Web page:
Mobile computing involves the use of computing and communications devices to transfer data and other forms of communications even without a direct physical link between the source and recipient device (Shriraghavan et al, 2003). It is also refers to use the use of compact, portable computing devices such as laptops, pocket computers, Personal Digital Assistants (PDA's) and other similar devices that use wireless technology ("Mobile computing", 2006).
Today, a whole variety of 'mobile computing platforms' such as in-dash VGA displays and automobile computers which feature a variety of applications and functions such as global positioning systems (GPS) and radar detection systems are available for the mass market ("Mobile computing", 2006).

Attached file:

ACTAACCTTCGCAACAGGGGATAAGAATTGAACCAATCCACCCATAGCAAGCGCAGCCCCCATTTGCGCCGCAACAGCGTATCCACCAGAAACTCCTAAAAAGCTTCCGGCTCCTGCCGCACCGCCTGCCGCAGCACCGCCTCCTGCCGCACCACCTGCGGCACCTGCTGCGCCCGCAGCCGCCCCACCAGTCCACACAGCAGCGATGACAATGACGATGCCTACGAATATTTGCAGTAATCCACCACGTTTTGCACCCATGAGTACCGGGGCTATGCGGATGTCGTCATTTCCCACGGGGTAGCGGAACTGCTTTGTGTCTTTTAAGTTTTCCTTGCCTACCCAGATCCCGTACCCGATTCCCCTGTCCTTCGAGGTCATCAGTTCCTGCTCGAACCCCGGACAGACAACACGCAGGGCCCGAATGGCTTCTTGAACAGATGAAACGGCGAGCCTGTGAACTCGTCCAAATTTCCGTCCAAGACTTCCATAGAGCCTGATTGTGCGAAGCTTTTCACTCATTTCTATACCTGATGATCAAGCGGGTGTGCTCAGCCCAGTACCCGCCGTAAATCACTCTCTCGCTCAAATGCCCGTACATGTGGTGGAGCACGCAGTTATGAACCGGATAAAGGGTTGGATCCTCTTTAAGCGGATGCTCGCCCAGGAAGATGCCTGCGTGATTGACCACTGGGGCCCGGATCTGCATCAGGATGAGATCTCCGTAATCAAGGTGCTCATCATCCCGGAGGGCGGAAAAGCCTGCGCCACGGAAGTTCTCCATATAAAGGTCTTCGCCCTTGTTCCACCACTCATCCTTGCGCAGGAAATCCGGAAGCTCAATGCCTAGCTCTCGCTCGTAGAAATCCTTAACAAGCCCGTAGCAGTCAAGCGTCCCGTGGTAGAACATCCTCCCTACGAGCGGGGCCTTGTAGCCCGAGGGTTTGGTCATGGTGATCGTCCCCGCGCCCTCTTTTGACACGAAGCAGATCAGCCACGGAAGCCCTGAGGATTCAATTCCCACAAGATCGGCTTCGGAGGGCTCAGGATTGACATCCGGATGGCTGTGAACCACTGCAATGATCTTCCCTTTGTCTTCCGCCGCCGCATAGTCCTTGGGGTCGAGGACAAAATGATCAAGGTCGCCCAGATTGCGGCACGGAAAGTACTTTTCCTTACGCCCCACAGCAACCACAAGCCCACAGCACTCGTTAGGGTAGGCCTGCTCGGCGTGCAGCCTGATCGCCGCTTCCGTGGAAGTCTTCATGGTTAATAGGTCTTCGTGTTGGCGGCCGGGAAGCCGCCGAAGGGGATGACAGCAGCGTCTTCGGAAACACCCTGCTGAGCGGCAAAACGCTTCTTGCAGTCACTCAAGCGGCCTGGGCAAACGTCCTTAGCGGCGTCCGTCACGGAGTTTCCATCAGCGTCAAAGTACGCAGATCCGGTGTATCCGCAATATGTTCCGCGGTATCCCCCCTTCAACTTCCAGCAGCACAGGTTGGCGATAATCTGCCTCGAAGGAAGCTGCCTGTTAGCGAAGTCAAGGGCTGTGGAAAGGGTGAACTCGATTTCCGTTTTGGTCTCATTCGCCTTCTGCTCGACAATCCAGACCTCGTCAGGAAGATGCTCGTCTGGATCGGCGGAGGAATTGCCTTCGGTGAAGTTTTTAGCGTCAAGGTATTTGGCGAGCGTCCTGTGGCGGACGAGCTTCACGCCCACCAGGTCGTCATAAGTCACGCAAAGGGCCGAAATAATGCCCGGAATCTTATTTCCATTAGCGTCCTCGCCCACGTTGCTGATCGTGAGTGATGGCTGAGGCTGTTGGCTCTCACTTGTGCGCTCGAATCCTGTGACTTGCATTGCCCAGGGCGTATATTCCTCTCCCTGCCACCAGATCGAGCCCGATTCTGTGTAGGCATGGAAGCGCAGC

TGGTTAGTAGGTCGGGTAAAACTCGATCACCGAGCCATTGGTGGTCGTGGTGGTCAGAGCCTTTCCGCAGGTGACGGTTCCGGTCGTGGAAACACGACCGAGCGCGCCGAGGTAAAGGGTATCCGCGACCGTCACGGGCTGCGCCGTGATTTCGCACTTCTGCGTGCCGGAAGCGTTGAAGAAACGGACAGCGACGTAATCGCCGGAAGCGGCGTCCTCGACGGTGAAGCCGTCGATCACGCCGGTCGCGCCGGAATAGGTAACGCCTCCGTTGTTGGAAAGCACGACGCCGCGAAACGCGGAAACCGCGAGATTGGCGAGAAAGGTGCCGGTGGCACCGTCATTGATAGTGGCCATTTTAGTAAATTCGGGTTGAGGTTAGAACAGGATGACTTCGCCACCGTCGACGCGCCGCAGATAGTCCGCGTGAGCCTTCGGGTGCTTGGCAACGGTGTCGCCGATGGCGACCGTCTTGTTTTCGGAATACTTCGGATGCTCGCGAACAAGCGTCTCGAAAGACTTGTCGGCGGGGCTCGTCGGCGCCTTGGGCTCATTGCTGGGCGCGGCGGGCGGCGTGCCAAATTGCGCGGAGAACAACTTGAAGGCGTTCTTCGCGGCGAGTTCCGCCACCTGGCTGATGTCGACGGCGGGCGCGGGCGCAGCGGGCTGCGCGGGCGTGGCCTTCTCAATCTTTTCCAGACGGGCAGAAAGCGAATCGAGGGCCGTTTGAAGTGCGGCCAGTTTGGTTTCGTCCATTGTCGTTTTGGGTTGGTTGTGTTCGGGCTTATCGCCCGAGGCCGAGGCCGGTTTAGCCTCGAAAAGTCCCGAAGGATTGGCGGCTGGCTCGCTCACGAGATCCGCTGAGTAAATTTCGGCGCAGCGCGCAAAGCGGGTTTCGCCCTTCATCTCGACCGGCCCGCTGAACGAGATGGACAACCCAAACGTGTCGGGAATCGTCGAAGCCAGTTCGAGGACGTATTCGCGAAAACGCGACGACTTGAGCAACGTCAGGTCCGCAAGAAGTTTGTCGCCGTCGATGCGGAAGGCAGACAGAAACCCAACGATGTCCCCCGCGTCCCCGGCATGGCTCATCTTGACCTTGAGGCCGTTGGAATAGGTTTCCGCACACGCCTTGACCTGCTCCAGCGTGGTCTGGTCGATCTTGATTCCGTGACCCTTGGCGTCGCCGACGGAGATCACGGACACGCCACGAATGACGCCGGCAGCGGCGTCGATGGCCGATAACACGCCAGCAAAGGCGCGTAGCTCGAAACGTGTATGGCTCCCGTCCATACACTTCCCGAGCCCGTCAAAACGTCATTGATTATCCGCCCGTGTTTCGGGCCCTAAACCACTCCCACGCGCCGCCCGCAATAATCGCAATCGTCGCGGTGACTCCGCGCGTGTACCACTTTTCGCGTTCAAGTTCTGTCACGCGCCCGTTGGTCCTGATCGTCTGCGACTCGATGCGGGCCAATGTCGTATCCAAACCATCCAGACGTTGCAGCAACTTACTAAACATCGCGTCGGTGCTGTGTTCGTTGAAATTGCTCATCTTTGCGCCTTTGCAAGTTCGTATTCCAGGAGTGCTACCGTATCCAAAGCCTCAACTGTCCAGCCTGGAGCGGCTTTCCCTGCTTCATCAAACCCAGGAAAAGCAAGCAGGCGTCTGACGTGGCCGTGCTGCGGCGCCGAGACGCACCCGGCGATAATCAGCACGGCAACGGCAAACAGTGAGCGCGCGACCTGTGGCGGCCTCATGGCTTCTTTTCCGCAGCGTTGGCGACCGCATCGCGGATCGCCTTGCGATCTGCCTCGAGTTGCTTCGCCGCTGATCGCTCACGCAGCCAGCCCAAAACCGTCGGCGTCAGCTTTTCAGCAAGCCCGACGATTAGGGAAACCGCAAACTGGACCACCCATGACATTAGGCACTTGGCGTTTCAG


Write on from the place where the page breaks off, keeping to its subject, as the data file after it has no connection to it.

Some mobile computing devices use WLAN (Wireless Local Area Network) as their means to communicate and acquire data. A WLAN is a LAN (Local Area Network) connected through radio or other wireless means. One of the advantages of using a WLAN is the flexibility it offers to overcome restrictions of physically connected networks to space restrictions. It is easy, wire-free and simple to use. WLAN allows data access without having to "jack-in" or plug to a wired network (Shriraghavan et al, 2003).
Wireless Local Area Network (WLAN) transmits and receives data through fixed line network called access points. An area called a "hotspot" results from the area covered by each of the access points. Each access point serves numerous subscribers and they alter their 'access points' as they transfer from one point to another. ...